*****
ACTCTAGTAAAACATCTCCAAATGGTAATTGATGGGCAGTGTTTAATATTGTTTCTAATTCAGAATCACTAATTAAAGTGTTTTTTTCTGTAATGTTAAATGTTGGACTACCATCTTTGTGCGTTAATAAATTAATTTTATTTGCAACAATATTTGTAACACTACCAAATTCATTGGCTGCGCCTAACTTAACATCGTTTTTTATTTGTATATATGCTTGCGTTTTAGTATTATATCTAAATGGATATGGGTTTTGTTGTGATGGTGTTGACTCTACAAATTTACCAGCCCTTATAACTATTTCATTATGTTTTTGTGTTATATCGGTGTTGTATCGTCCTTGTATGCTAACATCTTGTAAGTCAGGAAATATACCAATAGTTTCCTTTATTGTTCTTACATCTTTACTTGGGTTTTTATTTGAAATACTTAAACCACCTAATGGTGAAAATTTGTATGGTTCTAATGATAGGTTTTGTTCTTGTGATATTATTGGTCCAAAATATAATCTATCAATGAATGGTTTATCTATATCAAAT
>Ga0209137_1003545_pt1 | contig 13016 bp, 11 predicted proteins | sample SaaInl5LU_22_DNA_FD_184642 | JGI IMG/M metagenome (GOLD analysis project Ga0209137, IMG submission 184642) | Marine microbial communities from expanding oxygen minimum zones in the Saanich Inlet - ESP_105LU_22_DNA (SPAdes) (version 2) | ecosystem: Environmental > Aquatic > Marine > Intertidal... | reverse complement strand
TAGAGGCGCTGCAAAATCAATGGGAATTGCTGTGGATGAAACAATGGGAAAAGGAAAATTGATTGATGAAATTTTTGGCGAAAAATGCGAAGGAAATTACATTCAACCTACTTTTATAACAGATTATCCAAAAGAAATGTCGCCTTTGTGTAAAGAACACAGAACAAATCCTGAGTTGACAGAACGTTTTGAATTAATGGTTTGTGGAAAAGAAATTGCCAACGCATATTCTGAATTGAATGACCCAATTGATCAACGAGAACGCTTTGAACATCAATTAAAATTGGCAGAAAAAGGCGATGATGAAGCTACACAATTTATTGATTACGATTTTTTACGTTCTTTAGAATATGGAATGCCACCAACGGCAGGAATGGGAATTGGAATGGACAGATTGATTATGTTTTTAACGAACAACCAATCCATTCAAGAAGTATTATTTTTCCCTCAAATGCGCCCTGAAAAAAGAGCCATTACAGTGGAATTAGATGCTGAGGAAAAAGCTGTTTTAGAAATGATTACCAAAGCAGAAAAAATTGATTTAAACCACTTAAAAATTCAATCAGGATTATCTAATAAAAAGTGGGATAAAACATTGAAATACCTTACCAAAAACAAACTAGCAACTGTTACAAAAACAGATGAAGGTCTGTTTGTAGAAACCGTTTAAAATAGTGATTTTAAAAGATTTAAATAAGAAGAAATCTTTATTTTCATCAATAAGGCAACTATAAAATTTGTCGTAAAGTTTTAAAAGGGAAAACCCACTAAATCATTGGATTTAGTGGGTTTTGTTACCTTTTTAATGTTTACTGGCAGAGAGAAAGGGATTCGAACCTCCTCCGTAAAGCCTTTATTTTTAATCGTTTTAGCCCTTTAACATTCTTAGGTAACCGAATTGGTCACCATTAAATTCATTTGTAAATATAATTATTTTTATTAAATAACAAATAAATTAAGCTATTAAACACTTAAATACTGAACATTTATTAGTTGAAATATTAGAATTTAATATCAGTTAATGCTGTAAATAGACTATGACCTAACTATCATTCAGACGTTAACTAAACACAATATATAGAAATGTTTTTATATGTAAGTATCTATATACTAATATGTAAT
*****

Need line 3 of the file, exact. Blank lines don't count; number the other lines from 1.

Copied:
TAGAGGCGCTGCAAAATCAATGGGAATTGCTGTGGATGAAACAATGGGAAAAGGAAAATTGATTGATGAAATTTTTGGCGAAAAATGCGAAGGAAATTACATTCAACCTACTTTTATAACAGATTATCCAAAAGAAATGTCGCCTTTGTGTAAAGAACACAGAACAAATCCTGAGTTGACAGAACGTTTTGAATTAATGGTTTGTGGAAAAGAAATTGCCAACGCATATTCTGAATTGAATGACCCAATTGATCAACGAGAACGCTTTGAACATCAATTAAAATTGGCAGAAAAAGGCGATGATGAAGCTACACAATTTATTGATTACGATTTTTTACGTTCTTTAGAATATGGAATGCCACCAACGGCAGGAATGGGAATTGGAATGGACAGATTGATTATGTTTTTAACGAACAACCAATCCATTCAAGAAGTATTATTTTTCCCTCAAATGCGCCCTGAAAAAAGAGCCATTACAGTGGAATTAGATGCTGAGGAAAAAGCTGTTTTAGAAATGATTACCAAAGCAGAAAAAATTGATTTAAACCACTTAAAAATTCAATCAGGATTATCTAATAAAAAGTGGGATAAAACATTGAAATACCTTACCAAAAACAAACTAGCAACTGTTACAAAAACAGATGAAGGTCTGTTTGTAGAAACCGTTTAAAATAGTGATTTTAAAAGATTTAAATAAGAAGAAATCTTTATTTTCATCAATAAGGCAACTATAAAATTTGTCGTAAAGTTTTAAAAGGGAAAACCCACTAAATCATTGGATTTAGTGGGTTTTGTTACCTTTTTAATGTTTACTGGCAGAGAGAAAGGGATTCGAACCTCCTCCGTAAAGCCTTTATTTTTAATCGTTTTAGCCCTTTAACATTCTTAGGTAACCGAATTGGTCACCATTAAATTCATTTGTAAATATAATTATTTTTATTAAATAACAAATAAATTAAGCTATTAAACACTTAAATACTGAACATTTATTAGTTGAAATATTAGAATTTAATATCAGTTAATGCTGTAAATAGACTATGACCTAACTATCATTCAGACGTTAACTAAACACAATATATAGAAATGTTTTTATATGTAAGTATCTATATACTAATATGTAAT